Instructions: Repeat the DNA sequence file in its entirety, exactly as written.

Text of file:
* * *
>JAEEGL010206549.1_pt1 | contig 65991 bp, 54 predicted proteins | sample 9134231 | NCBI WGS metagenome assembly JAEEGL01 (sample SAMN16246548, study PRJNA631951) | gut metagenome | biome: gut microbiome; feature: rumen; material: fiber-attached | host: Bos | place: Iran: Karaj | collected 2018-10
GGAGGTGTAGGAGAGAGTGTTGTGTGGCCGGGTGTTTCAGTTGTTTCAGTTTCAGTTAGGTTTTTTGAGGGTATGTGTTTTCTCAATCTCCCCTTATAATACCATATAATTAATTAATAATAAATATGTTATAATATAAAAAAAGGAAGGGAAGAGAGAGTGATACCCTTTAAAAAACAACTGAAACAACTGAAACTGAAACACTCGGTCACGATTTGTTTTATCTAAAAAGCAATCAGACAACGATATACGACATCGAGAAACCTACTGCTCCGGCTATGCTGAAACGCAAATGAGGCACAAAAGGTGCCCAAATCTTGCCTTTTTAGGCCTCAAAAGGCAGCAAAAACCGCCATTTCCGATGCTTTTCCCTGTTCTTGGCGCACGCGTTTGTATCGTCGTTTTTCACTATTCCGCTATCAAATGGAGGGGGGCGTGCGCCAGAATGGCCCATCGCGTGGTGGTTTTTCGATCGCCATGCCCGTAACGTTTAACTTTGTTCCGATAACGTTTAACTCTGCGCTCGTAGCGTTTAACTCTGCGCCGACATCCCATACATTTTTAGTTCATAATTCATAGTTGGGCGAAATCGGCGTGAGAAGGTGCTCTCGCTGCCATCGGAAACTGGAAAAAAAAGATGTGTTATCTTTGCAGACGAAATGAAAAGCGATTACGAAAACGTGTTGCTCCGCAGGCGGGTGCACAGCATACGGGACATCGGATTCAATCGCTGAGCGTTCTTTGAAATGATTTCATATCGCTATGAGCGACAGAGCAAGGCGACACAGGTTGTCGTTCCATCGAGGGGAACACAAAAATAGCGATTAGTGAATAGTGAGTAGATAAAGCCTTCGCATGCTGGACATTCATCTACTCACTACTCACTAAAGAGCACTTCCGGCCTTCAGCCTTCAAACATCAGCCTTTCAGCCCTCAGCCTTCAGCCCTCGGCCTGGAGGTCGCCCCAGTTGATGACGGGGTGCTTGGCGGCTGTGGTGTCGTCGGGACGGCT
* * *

>JAEEGL010206549.1_pt1 | contig 65991 bp, 54 predicted proteins | sample 9134231 | NCBI WGS metagenome assembly JAEEGL01 (sample SAMN16246548, study PRJNA631951) | gut metagenome | biome: gut microbiome; feature: rumen; material: fiber-attached | host: Bos | place: Iran: Karaj | collected 2018-10
GGAGGTGTAGGAGAGAGTGTTGTGTGGCCGGGTGTTTCAGTTGTTTCAGTTTCAGTTAGGTTTTTTGAGGGTATGTGTTTTCTCAATCTCCCCTTATAATACCATATAATTAATTAATAATAAATATGTTATAATATAAAAAAAGGAAGGGAAGAGAGAGTGATACCCTTTAAAAAACAACTGAAACAACTGAAACTGAAACACTCGGTCACGATTTGTTTTATCTAAAAAGCAATCAGACAACGATATACGACATCGAGAAACCTACTGCTCCGGCTATGCTGAAACGCAAATGAGGCACAAAAGGTGCCCAAATCTTGCCTTTTTAGGCCTCAAAAGGCAGCAAAAACCGCCATTTCCGATGCTTTTCCCTGTTCTTGGCGCACGCGTTTGTATCGTCGTTTTTCACTATTCCGCTATCAAATGGAGGGGGGCGTGCGCCAGAATGGCCCATCGCGTGGTGGTTTTTCGATCGCCATGCCCGTAACGTTTAACTTTGTTCCGATAACGTTTAACTCTGCGCTCGTAGCGTTTAACTCTGCGCCGACATCCCATACATTTTTAGTTCATAATTCATAGTTGGGCGAAATCGGCGTGAGAAGGTGCTCTCGCTGCCATCGGAAACTGGAAAAAAAAGATGTGTTATCTTTGCAGACGAAATGAAAAGCGATTACGAAAACGTGTTGCTCCGCAGGCGGGTGCACAGCATACGGGACATCGGATTCAATCGCTGAGCGTTCTTTGAAATGATTTCATATCGCTATGAGCGACAGAGCAAGGCGACACAGGTTGTCGTTCCATCGAGGGGAACACAAAAATAGCGATTAGTGAATAGTGAGTAGATAAAGCCTTCGCATGCTGGACATTCATCTACTCACTACTCACTAAAGAGCACTTCCGGCCTTCAGCCTTCAAACATCAGCCTTTCAGCCCTCAGCCTTCAGCCCTCGGCCTGGAGGTCGCCCCAGTTGATGACGGGGTGCTTGGCGGCTGTGGTGTCGTCGGGACGGCT